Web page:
This disintegrating relationship between Disney and Netflix is also likely the catalyst for Netflix's cancellation of half a dozen Marvel shows over the last few months — "Daredevil," "Luke Cage," "Iron Fist," "Defenders," "Jessica Jones" and "The Punisher." While the shows appeared on Netflix, the streaming service didn't own them. Instead, it paid ABC Studios a hefty licensing fee for each season for each show.

Disney announced in 2017 that it would pull all of its Marvel feature films from Netflix and has indicated that these canceled shows could live again on its Disney+ platform in the future.

"Our network partner may have decided they no longer want to continue telling the tales of these great characters ... but you know Marvel better than that," Jeph Loeb, president of Marvel Television, said in a letter to fans Sunday.

Jon Bernthal attends 'Marvel's The Punisher' Season 2 Premiere at ArcLight Hollywood on January 14, 2019 in Hollywood, California.
Rachel Murray | Getty Images Entertainment | Getty Images
Jon Bernthal attends 'Marvel's The Punisher' Season 2 Premiere at ArcLight Hollywood on January 14, 2019 in Hollywood, California.

But, Disney isn't the only company that has made plans for a stand-alone streaming service. Time Warner's owner AT&T said in November that it would soon offer customers a three-tiered service. The first would be an entry-level movie-focused package, then a premium service that would feature original programming and blockbuster films and then a third option that would bundle the first two tiers and give access to an extensive library of Warner Media content.

The biggest piece of content that Netflix currently owns from Time Warner is the popular sitcom "Friends." It was the second-most watched show on Netflix during the first 11 months of 2018, according to Recode, citing Jumpstart data.

Netflix paid $100 million to keep it on its platform through 2019. Netflix could renegotiate that contract, but it would likely cost quite a bit more to keep the show, or AT&T could decide to have "Friends" on its new streaming service to entice viewers to sign up.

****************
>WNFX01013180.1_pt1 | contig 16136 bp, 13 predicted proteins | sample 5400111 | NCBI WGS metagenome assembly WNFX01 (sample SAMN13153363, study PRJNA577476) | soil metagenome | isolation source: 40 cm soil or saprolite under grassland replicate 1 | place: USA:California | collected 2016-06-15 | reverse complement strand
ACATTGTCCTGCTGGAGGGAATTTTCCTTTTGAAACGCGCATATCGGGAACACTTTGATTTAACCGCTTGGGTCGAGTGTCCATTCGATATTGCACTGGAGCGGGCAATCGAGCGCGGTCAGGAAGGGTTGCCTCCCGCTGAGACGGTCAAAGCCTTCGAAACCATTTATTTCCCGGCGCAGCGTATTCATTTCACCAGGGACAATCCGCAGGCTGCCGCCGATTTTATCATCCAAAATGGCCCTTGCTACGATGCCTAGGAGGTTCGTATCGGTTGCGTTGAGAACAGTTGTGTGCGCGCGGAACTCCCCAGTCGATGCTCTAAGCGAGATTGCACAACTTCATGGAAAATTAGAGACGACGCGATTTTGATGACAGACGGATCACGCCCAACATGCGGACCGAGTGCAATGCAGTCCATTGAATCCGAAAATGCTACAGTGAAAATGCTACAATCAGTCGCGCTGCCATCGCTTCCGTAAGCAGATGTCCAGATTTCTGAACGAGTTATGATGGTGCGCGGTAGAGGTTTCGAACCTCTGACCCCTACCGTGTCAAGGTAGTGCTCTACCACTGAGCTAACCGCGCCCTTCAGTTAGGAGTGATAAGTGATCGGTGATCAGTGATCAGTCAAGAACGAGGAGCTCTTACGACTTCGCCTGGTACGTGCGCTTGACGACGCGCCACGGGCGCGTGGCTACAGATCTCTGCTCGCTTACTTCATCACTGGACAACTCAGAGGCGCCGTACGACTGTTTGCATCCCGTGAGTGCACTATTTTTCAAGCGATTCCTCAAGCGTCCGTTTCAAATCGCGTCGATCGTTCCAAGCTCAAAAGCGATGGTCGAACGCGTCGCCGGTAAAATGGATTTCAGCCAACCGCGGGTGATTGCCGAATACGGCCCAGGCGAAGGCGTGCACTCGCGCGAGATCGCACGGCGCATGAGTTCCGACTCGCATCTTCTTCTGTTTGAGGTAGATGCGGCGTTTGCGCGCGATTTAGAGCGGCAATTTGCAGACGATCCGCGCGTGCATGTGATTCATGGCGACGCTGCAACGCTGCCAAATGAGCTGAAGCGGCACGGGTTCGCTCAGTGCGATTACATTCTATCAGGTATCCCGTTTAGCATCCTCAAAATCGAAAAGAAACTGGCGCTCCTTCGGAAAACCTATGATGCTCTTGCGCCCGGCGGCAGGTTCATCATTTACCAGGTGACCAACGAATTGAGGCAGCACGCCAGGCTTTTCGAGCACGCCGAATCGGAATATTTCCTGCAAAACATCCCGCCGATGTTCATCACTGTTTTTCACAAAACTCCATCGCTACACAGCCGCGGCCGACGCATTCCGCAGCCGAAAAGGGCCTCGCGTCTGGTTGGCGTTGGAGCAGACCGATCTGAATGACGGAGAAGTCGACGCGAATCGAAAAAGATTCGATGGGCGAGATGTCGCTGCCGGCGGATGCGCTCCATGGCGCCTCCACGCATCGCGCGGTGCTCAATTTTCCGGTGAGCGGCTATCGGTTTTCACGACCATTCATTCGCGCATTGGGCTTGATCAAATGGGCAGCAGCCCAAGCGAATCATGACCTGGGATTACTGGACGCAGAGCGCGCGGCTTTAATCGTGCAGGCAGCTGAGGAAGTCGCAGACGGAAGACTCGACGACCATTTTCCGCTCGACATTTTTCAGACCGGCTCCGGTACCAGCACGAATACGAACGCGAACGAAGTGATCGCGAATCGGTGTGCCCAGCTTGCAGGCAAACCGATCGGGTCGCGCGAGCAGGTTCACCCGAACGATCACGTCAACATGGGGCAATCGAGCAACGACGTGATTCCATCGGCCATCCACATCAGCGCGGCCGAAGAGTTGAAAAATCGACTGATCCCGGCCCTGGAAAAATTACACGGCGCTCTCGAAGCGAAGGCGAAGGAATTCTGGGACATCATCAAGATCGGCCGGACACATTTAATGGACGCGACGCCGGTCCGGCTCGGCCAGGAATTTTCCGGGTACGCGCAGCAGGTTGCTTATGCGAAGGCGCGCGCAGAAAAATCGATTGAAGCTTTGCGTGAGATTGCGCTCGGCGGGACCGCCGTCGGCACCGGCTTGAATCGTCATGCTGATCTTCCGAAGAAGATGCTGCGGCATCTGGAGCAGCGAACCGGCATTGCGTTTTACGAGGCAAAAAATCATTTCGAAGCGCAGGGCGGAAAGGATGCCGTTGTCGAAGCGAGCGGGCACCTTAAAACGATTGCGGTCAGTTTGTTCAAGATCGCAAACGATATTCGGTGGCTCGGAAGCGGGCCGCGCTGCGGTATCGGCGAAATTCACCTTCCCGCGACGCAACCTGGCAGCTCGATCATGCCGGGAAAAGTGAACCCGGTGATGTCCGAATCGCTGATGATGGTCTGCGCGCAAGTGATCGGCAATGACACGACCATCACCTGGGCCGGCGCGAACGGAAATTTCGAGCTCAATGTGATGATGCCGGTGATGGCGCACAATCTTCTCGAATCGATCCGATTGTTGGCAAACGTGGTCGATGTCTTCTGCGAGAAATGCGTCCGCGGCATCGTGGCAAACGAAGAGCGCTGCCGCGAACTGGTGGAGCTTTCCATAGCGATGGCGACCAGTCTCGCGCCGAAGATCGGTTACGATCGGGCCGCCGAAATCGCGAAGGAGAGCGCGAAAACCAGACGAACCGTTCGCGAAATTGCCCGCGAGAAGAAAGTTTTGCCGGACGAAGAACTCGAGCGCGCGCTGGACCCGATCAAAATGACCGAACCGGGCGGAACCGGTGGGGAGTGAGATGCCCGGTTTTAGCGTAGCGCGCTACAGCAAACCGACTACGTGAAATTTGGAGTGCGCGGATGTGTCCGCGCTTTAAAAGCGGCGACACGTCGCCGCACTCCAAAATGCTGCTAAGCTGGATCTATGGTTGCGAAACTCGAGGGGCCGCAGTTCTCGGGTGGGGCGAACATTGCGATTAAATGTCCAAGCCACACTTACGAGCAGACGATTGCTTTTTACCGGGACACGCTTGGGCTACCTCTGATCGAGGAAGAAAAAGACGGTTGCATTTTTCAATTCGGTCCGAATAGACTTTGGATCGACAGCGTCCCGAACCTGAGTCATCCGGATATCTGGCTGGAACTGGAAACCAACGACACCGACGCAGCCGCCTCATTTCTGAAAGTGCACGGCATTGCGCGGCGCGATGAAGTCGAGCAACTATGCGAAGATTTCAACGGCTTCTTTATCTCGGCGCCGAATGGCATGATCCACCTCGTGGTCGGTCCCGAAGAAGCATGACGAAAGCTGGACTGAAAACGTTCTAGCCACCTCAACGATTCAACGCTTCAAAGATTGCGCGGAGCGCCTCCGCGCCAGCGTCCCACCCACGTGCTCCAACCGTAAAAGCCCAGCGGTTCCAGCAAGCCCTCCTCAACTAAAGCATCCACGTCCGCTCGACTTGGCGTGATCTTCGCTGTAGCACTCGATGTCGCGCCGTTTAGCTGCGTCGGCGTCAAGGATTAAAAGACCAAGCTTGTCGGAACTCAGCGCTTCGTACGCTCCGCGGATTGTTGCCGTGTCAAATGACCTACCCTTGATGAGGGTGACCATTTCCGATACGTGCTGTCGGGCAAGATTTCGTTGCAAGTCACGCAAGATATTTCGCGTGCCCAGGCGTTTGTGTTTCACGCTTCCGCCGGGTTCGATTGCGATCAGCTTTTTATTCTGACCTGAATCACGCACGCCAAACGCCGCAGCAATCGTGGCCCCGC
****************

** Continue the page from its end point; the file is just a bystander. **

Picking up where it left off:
Netflix could also lose NBC-owned shows "The Office" and "Parks and Recreation," which were the most watched and third-most watched shows on the platform from January to November 2018. Comcast, which owns NBC, is expected to launch its streaming platform in 2020 and will likely take this content with them.

"The big players are coming into the game and coming in hard," Csathy said. "Winning doesn't mean they have to be bigger than Netflix, winning is taking share away from Netflix."

This potential loss is a major factor in Netflix's decision to bolster its lineup of original content and shows that can't be seen on any other platform. Having exclusive movies and television shows is an important strategy for services like Netflix.

Competitor HBO is the only service that shows "Game of Thrones," "Westworld" and "Last Week Tonight with John Oliver," while CBS All Access is the only platform shows "Star Trek: Discovery." If fans want to view these shows, they have to sign up for these services.

The cost of doing business

Netflix does not own everything it brands as "original" on its platform. The term refers to Netflix being the first market that the show has aired in.

For example, the BBC's "Peaky Blinders" aired in the U.K., but did not air on BBC America. So when it was put on Netflix, it was the first time the show was in the American market, allowing Netflix to call it an original in the U.S.

Often Netflix will work with another network to create a show, pay the production fees and then a licensing fee to keep the show on its platform. The streaming service has done this with shows like "The Crown," "House of Cards" and "Ozark."

Michael Pachter, analyst at Wedbush, estimates that Netflix owns less than 10 percent of the content it had dubbed as original. Netflix licenses the rest, including popular series like "Daredevil," "Orange is the New Black," and "Unbreakable Kimmy Schmidt."

That means, Netflix has to pay an annual fee to keep these shows on its platform.

"The biggest issues as I see it for Netflix going forward is the cost of content, which is being driven up by competition," Mark Tepper, an analyst at Strategic Wealth Partners, said on CNBC's "Trading Nation" last week. "HBO's 'Game of Thrones' costs $10 million per episode and it's arguably one of the most popular series around. Netflix is paying $13 million per episode for 'The Crown' and I don't know much about that series, but I don't like the fact that it's costing Netflix 30 percent more than HBO pays for 'Game of Thrones.'"